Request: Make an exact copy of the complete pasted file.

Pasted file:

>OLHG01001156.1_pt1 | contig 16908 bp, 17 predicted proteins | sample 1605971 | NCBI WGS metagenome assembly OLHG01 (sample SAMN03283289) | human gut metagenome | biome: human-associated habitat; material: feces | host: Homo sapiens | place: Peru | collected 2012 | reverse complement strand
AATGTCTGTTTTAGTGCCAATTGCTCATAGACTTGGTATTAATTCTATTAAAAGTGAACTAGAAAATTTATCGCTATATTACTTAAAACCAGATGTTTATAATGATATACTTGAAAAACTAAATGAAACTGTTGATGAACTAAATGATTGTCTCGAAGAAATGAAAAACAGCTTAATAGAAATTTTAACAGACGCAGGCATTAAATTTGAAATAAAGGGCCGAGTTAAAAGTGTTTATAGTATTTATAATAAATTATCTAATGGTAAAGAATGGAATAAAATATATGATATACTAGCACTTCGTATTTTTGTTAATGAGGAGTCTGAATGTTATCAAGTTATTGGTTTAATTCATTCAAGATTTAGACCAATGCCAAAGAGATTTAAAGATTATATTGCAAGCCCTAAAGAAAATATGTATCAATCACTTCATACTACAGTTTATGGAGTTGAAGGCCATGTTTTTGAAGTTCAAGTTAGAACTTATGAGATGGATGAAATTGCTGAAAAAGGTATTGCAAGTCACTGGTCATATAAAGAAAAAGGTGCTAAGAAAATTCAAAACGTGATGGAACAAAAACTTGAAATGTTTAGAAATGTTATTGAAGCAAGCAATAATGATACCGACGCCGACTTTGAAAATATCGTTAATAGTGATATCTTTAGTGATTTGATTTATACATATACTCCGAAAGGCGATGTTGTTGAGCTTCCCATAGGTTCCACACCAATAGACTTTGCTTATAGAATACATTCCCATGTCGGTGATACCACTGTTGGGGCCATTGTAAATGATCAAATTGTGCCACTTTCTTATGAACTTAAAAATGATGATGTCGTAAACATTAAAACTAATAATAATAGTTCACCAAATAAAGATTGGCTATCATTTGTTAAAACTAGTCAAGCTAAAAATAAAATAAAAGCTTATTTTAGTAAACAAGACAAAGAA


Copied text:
>OLHG01001156.1_pt1 | contig 16908 bp, 17 predicted proteins | sample 1605971 | NCBI WGS metagenome assembly OLHG01 (sample SAMN03283289) | human gut metagenome | biome: human-associated habitat; material: feces | host: Homo sapiens | place: Peru | collected 2012 | reverse complement strand
AATGTCTGTTTTAGTGCCAATTGCTCATAGACTTGGTATTAATTCTATTAAAAGTGAACTAGAAAATTTATCGCTATATTACTTAAAACCAGATGTTTATAATGATATACTTGAAAAACTAAATGAAACTGTTGATGAACTAAATGATTGTCTCGAAGAAATGAAAAACAGCTTAATAGAAATTTTAACAGACGCAGGCATTAAATTTGAAATAAAGGGCCGAGTTAAAAGTGTTTATAGTATTTATAATAAATTATCTAATGGTAAAGAATGGAATAAAATATATGATATACTAGCACTTCGTATTTTTGTTAATGAGGAGTCTGAATGTTATCAAGTTATTGGTTTAATTCATTCAAGATTTAGACCAATGCCAAAGAGATTTAAAGATTATATTGCAAGCCCTAAAGAAAATATGTATCAATCACTTCATACTACAGTTTATGGAGTTGAAGGCCATGTTTTTGAAGTTCAAGTTAGAACTTATGAGATGGATGAAATTGCTGAAAAAGGTATTGCAAGTCACTGGTCATATAAAGAAAAAGGTGCTAAGAAAATTCAAAACGTGATGGAACAAAAACTTGAAATGTTTAGAAATGTTATTGAAGCAAGCAATAATGATACCGACGCCGACTTTGAAAATATCGTTAATAGTGATATCTTTAGTGATTTGATTTATACATATACTCCGAAAGGCGATGTTGTTGAGCTTCCCATAGGTTCCACACCAATAGACTTTGCTTATAGAATACATTCCCATGTCGGTGATACCACTGTTGGGGCCATTGTAAATGATCAAATTGTGCCACTTTCTTATGAACTTAAAAATGATGATGTCGTAAACATTAAAACTAATAATAATAGTTCACCAAATAAAGATTGGCTATCATTTGTTAAAACTAGTCAAGCTAAAAATAAAATAAAAGCTTATTTTAGTAAACAAGACAAAGAA